Espresso Manifesto - The Songs of Paolo Conte - Daniela Nardi's

Acronym Records/EMI Canada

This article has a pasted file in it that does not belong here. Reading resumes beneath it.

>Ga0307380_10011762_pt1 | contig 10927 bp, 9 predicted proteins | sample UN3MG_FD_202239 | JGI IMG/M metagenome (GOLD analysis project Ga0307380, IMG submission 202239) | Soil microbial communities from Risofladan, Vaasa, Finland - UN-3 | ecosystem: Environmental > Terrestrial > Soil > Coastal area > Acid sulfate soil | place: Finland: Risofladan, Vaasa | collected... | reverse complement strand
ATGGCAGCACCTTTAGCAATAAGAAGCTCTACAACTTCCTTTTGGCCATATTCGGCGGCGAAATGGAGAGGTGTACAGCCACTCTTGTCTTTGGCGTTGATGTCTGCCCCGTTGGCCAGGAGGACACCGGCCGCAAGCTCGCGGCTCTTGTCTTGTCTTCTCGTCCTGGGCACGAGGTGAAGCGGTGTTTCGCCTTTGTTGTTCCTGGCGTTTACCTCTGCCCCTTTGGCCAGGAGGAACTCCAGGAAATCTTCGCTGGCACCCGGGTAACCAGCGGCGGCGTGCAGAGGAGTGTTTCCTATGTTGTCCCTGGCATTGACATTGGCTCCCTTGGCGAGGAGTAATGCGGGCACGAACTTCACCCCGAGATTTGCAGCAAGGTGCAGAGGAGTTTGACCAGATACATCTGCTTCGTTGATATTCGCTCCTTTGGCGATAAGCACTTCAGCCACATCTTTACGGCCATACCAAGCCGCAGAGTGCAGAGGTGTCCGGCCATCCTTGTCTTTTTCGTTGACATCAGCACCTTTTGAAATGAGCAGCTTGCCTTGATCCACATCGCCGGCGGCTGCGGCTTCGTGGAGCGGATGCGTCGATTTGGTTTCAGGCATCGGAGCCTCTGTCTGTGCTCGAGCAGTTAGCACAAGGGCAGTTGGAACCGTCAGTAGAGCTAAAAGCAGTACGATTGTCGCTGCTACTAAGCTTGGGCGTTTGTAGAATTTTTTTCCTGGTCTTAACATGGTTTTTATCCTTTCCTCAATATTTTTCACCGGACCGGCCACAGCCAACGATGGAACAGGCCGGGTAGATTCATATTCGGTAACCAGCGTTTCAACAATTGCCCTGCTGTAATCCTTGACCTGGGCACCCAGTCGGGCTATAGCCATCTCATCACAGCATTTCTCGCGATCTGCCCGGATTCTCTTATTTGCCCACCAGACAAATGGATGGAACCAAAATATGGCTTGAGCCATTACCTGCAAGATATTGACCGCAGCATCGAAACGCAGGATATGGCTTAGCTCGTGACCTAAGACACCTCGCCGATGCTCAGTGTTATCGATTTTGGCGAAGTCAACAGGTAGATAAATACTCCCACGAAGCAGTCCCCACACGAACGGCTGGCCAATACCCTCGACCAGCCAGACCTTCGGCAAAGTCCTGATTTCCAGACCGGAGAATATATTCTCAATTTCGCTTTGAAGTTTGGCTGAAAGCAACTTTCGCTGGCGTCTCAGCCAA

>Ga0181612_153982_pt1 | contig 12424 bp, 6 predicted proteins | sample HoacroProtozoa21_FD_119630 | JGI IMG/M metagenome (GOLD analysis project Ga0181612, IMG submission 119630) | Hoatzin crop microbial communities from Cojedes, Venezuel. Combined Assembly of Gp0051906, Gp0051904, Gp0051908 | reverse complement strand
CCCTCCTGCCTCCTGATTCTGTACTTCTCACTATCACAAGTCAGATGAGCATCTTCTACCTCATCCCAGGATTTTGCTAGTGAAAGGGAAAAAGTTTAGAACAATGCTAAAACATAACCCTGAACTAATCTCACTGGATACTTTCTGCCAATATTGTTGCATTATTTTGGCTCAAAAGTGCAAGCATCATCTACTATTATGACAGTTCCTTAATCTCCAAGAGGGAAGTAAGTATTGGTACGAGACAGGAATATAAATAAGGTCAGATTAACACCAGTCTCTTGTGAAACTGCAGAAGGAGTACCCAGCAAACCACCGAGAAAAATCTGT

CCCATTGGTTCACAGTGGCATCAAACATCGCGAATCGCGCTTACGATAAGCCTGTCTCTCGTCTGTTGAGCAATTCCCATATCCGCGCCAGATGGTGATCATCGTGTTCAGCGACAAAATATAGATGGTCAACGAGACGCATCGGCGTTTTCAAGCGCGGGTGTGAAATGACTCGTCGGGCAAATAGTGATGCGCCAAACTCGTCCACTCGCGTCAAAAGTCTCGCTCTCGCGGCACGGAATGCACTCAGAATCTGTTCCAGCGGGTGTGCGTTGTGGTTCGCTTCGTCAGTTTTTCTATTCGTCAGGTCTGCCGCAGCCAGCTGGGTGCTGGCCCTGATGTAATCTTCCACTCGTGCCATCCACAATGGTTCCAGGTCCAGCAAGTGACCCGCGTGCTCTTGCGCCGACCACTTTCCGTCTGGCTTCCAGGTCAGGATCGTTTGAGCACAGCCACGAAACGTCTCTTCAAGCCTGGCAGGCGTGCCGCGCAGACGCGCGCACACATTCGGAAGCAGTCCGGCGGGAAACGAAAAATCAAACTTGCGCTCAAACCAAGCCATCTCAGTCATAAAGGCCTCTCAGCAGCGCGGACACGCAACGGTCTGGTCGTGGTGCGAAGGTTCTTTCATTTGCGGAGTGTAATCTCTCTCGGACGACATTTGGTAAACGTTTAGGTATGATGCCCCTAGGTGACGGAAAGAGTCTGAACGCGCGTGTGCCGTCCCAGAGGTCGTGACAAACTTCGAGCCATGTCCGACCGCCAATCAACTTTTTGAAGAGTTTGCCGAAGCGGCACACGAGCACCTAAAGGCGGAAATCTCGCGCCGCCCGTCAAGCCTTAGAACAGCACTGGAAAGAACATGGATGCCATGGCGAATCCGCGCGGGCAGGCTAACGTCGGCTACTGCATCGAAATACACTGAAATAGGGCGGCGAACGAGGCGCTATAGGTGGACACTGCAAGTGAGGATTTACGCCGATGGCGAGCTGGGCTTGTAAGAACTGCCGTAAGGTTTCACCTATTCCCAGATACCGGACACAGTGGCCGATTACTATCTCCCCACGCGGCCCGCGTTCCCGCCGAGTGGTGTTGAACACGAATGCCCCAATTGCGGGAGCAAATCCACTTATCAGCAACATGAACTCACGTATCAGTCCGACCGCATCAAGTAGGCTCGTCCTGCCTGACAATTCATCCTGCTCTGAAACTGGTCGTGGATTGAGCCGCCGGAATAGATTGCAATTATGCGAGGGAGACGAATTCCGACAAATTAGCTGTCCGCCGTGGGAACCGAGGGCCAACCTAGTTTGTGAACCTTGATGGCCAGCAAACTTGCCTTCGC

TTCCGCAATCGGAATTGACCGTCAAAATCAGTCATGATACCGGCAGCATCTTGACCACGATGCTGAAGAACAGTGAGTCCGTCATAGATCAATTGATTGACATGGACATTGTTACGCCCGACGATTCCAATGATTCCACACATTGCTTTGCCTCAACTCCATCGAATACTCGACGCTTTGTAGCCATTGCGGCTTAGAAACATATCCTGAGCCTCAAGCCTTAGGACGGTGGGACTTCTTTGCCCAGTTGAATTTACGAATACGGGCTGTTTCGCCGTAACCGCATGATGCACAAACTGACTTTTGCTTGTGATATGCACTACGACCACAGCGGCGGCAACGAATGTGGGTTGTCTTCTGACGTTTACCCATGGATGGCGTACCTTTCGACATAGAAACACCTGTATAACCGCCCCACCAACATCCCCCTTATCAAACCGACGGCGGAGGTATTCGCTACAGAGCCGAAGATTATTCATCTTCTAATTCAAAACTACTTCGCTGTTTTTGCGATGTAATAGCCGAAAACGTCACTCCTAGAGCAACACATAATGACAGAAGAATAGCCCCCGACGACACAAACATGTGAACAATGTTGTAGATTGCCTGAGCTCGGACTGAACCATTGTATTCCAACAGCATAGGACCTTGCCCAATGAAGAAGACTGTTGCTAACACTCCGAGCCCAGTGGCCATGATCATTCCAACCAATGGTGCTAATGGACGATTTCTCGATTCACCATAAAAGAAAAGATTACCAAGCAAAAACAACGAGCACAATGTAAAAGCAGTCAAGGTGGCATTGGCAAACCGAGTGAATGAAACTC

Digital deliveries of music and accessible recording technology have contributed to the explosion of recorded music we see today. But, ironically they’ve brought consumers back to the buying habits of the 50s and 60s when the single was king. As the album bides its time, waiting for reinvention or at least reclamation, so too it seems the thought process behind the album has been devalued. Modern music ethics hold spontaneity, organic, freestyle development above any forethought or premeditation; characteristics that certainly set Daniela Nardi’s Espresso Manifesto – The Songs of Paolo Conte apart. Comparing her Italy to a cup of espresso; both dark, rich, earthy and complex, the singer goes on to explain in the liner notes that this is “my Espresso Manifesto: to create and showcase works that proudly display the wonders, genius and beauty of these earthy, complex, elegant, primal Italian people.” She chose the works of Paolo Conte as muse. Conte, a vibraphonist and pianist stands in modern Italy as one of its most beloved writers of dreamy, lilting compositions (like an Italian Antonio Carlos Jobim, or Jacques Brel). Most challenging for the Toronto-born Nardi was reinterpreting the strong male narratives of Conte’s songs. Along with her husband, Ron Davis, himself a celebrated jazz composer and pianist, the two set off for the Italy of Daniela’s heritage to record at Elettra Studios in the Umbria wine country; there drawing on the talents of some of the country’s finest jazz cats. Espresso Manifesto meets Nardi’s expressed and succinct intentions for the album and, inadvertently may point to future avenues for her to explore.. One of my favorite tracks, Come Di is given fun-loving vintage treatment with a gypsy jazz groove accented with muted horns, clarinet, playful electric guitar slides and Daniela’s campy delivery thinned to megaphone perfection. This kind of ‘antique beat’ could be enhanced with tasteful electronics to open the Italian traditions to an even broader, more youthful audience. Sorry, is that maybe a little too premeditated?